Daniel S. Meyer finds some hits and misses at Uncle Boons. On the dishes that don't quite click: "Fried sweetbreads with halfhearted creaminess and crunch distract from a tamarind-sour crispy noodle salad (mee krob) that's more than good enough on its own. Potatoes in the massaman neuh—a beef curry from the country's Muslim-influenced south—are not the usual tender, yielding cubes, but long, noodlelike strands, slightly too raw and unwieldy to ease into the rest of the dish. Slow-cooked and grilled pork spareribs err on the sweet side, the fried shrimp-paste rice underneath a bit muddied by soy." The critic gives the restaurant two stars out of a possible five. [TONY]

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[Esetla by Daniel Krieger]

Joshua David Stein is impressed by the small plates at Ignacio Mattos and Thomas Carter's Estela: "Mattos works best with light flavors—he may be the James Turrell of food, and this might account for the preponderance of small seafood plates. There are many ways to serve scallops, which, like the Eucharist, are mostly made meaningful by what one brings to them. Citrus, in general, is a safe bet. Between his scallops, sliced thinnish and lychee-like, Mr. Mattos intersperses slices of grapefruit, which is nice, but he also adds a few sprigs of bronze fennel, which is better, and dusts it all with Calabrese chili flakes, which is inspired." The critic wishes there were a few more entrees, though, and a serious dessert program. [The Observer]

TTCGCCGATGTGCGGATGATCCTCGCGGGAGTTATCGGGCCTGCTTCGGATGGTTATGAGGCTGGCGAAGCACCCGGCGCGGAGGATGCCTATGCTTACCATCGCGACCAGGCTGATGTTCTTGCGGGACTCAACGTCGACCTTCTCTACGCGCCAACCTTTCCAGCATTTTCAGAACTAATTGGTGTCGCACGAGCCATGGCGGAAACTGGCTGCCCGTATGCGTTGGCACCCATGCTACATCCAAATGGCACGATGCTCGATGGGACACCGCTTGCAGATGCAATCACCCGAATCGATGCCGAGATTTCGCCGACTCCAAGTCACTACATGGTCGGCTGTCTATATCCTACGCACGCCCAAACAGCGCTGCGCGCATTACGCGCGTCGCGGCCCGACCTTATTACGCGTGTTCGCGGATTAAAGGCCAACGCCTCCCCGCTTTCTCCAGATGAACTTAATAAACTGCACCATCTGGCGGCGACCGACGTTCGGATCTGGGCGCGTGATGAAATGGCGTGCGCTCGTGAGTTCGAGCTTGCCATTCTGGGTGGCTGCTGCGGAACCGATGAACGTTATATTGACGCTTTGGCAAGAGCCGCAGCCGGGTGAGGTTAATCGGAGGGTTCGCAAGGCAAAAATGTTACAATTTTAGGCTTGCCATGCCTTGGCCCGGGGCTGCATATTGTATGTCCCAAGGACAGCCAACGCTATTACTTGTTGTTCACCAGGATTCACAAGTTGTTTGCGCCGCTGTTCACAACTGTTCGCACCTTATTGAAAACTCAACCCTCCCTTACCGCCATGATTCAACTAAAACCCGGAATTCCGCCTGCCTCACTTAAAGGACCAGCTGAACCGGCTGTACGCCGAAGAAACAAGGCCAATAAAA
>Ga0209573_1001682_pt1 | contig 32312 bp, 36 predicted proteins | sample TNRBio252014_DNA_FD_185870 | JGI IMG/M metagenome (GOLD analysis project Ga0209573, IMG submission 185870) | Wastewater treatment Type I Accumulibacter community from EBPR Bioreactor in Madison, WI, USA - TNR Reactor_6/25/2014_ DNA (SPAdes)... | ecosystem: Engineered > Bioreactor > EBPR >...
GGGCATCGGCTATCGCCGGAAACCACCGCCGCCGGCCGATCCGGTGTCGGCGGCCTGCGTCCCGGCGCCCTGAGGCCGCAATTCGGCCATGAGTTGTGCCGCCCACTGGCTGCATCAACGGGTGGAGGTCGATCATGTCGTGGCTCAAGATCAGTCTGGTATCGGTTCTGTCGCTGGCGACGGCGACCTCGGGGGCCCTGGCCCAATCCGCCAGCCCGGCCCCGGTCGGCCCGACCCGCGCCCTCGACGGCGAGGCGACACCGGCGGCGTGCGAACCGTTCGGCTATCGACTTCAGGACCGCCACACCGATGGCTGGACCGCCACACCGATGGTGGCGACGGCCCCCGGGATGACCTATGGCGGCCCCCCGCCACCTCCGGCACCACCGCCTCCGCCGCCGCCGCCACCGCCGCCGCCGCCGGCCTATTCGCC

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[The Cleveland by Daniel Krieger]
THE ELSEWHERE: Ariel Levy loves the vegetable-heavy fare at The Cleveland in Soho, Ligaya Mishan finds some wining dishes as well as some flops at Cherry in the Meatpacking District, and James A. Foley digs the Uyghur food at Cafe Kashkar in Brighton Beach.

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[Costata Krieger]

THE BLOGS: Serious Eats editor J. Kenji Lopez-Alt enjoys the straightforward Italian fare at Celeste on the UWS, the Immaculate Infatuation boys give a 7.6 rating to the Midtown location of Xi'an Famous Foods, Goodies First likes the tasting menu at Luksus in Greenpoint, the Pink Pig files a report from a recent Di Bruno Bros. cheese tasting at the Little Owl's event space, NYC Foodie is shocked by how bad the food is at Morimoto, The Food Doc digs the nostalgic food and atmosphere at The Butterfly, Brownie checks out Hamilton's for brunch, and NY Journal thinks that Costata is a winner.

· All Coverage of Reviews [~ENY~]
[Top photo: Costata by Krieger]

The Butterfly

225 W Broadway, New York, NY 10013

Morimoto

88 10th Ave., New York, NY 10011 (212) 989-8883

Cherry

515 15th Street Northwest, , DC 20004 (202) 661-2400 Visit Website

The Cleveland

25 Cleveland Place, New York, NY 10012 (212) 274-0900 Visit Website

Luksus

615 Manhattan Avenue, Brooklyn, NY 11222 718-389-6034

Estela

47 East Houston Street, Manhattan, NY 10012 (212) 219-7693 Visit Website

Uncle Boons

7 Spring Street, Manhattan, NY 10012 (646) 370-6650 Visit Website

Costata

206 Spring St., New York, NY